Sunday, September 2, 2012

Dog Shows Revisited!

Dog Shows Have Changed!

Recently I attended the Flagstaff Kennel Club Dog Show.
I hadn’t been to a show in “many” years. Much was the same, but a lot had changed.

There were still lots of dogs and stressed owners, breeders, judges, stewards, and handlers, uncomfortable weather, confusion finding rings, and lots of dogs. It reminded me that most dogs shows are not for spectators - or for the dogs- it's all about the dog people. 

It wasn’t a large show, only about 1,000 dogs entered in all classes Obedience and Confirmation but I saw breeds of dogs that hadn’t been sanctioned when I was showing back in the 70s.

I used to be proud of my knowledge of dogs. I thought I could identify every breed, while the average person only knew the most popular. I could point out a smooth Collie, a long haired Dachshund, and a Puli. I knew the names of dogs cat owners couldn’t pronounce. Well, times have changed. There are now 174 AKC recognized breeds and some ready to be added to the list. I saw Canaan Dogs, Swedish Valhunds, Pharaoh Hounds, Dogues de Bordeaux, Cane Corseo, and an Anatolian Shepherd Dogs (especially of interest to my friend Doris).

I was looking forward to watching the Obedience judging. It was a long time since my Old English Sheepdogs achieved their Companion dog titles (three also with a confirmation Championship) Those were the days when some people believed my dogs would go blind if I trimmed their hair enough to see.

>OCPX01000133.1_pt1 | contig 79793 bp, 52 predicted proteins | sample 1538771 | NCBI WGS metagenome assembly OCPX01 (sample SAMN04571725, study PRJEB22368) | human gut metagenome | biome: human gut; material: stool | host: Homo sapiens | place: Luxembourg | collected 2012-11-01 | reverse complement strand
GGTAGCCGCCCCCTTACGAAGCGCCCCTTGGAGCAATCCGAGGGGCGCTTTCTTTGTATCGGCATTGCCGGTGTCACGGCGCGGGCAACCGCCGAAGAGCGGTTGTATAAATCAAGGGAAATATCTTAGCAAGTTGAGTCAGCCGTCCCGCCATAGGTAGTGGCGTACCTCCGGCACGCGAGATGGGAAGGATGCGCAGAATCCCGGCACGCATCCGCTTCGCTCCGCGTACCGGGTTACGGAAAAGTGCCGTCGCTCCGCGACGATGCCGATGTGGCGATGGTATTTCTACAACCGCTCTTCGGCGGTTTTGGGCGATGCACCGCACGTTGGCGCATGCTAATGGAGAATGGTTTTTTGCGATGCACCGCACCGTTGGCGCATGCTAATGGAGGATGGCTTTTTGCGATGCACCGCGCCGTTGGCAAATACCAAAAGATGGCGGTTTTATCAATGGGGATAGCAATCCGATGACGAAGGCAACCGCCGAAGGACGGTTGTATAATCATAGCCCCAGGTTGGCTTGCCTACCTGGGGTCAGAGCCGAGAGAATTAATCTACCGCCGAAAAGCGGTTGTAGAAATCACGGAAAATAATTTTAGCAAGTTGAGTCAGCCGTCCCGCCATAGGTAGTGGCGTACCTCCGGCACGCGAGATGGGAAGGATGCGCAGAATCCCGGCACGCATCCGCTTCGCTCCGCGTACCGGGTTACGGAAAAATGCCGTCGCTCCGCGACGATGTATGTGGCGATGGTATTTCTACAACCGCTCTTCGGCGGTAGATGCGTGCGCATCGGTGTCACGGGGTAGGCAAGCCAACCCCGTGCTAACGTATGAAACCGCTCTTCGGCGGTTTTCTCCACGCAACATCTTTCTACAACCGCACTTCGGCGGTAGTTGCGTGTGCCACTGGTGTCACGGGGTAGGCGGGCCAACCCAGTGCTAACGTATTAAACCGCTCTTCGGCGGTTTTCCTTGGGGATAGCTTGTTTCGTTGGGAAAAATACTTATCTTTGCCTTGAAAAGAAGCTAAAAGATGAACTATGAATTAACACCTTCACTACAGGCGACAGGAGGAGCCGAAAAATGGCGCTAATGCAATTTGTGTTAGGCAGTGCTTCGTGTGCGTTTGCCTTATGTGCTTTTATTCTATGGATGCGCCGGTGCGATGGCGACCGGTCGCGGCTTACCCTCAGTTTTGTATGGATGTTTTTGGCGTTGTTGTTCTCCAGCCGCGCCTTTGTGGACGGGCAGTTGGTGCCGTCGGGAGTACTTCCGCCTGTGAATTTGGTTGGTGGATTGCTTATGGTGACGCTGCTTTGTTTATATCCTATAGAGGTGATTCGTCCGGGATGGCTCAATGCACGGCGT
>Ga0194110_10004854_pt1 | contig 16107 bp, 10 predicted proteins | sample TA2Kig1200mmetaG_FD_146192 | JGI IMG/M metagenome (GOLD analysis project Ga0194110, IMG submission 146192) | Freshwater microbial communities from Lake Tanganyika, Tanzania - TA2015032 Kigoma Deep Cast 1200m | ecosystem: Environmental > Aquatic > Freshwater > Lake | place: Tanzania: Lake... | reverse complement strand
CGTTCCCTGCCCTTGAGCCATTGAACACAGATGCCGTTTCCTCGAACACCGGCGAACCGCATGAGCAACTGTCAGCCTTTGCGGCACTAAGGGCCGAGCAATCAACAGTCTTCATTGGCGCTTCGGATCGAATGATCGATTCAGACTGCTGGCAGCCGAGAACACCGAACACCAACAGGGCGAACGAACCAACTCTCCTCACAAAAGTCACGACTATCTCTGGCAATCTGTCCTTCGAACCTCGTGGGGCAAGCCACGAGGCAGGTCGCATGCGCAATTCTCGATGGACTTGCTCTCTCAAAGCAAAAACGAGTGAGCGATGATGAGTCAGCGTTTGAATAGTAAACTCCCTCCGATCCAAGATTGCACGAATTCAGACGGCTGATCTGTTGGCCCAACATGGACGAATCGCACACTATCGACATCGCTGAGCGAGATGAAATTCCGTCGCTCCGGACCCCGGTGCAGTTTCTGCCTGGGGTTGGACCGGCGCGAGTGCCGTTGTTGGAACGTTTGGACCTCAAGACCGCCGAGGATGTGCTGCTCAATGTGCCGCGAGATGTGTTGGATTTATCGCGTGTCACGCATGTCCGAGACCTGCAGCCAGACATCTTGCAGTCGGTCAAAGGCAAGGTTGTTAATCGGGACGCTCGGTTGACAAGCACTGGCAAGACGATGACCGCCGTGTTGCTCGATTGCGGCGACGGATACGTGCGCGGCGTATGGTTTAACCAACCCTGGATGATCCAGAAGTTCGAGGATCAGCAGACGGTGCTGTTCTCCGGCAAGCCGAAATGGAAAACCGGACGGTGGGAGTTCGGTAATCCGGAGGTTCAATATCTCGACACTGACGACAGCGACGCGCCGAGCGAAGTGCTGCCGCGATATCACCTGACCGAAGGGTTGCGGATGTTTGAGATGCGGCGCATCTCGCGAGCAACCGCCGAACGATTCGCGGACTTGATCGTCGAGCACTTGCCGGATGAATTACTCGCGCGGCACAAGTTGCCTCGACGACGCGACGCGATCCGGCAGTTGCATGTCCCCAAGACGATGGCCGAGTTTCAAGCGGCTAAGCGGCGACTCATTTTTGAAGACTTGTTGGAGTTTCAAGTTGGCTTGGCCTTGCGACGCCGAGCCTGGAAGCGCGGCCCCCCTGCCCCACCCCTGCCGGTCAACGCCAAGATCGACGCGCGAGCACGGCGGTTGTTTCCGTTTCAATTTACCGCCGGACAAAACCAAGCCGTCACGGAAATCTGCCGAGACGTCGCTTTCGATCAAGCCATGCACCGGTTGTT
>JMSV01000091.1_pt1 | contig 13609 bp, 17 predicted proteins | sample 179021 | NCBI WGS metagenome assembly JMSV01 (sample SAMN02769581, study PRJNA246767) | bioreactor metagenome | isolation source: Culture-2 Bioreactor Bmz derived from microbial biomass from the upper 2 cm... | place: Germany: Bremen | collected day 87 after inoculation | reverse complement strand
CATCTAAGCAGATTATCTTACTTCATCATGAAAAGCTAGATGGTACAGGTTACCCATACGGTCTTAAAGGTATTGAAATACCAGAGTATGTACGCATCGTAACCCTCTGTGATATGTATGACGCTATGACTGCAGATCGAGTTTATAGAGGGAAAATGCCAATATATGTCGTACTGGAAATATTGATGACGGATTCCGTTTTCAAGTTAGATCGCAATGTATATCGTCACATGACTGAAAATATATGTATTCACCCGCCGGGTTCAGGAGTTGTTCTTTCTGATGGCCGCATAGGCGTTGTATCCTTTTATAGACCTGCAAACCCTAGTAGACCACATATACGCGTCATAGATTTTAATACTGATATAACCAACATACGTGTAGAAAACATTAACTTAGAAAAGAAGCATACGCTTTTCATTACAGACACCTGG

I saw many accomplished dogs and trainers, some novices at their first show others performing near perfect scores who made it look so easy, I longed for a dog to train (that feeling didn't last long).
I also was fascinated by obedience classes called Rally. They are new to AKC shows and looked like more fun than the ordinary Novice Open and Utility classes. Before the class started a “course was laid out and handlers walked through. When the judge said "Forward" the owner started and continued over jumps, Most fun was the “course” where dogs were expected to walk past a bowl of biscuits.

Canine Good Citizenship
Had a chance to watch an outstanding judge award Canine Good Citizenship certificates. The various tests were informal and showed if a dog had good manners in some basic situations. Wouldn’t it be wonderful if all dog owners had to pass a test.

I saw a woman showing in Obedience wearing an oxygen tank, another in Confirmation in a powered chair. I saw young people in Junior Showmanship and Obedience and talked to many wonderful people happily sharing their knowledge and love of dogs.

Next, I want to attend a larger show and see every one of the newer breeds. And hopefully at least one Old English Sheepdog. And I definitely want to go to an Agility Trial and see dogs flying through the air and crawling through slinky tubes.

I picked up all the AKC literature (notice the librarian coming out again) hoping to understand some of the new things. I was disappointed the brochures didn’t answer my questions.

Thankfully, right before the show I read Show Dog, the Charmed Life and Trying Times of a Near-Perfect Purebred by Josh Dean. Besides being an entertaining and educational look at the world of a Best in Show hopeful, it took me right back into the mind of a dog show addict.
I still don’t understand Puppy Groups, Bred by Exhibitor Groups, or the Master classes which seemed to be part of Junior Showmanship. Leave a comment if you can help me out.

For a fun day this Fall find a dog show near you!
To locate shows: check this AKC site, click your state, and the type of event you want to attend (Conformation, Obedience, Agility, Rally, Tracking, etc.) and see what's around. 

Learn more: AKC A Beginner's Guide to Dog Shows

Me and my first OES puppy King Pellinore of Pepperlane, CD

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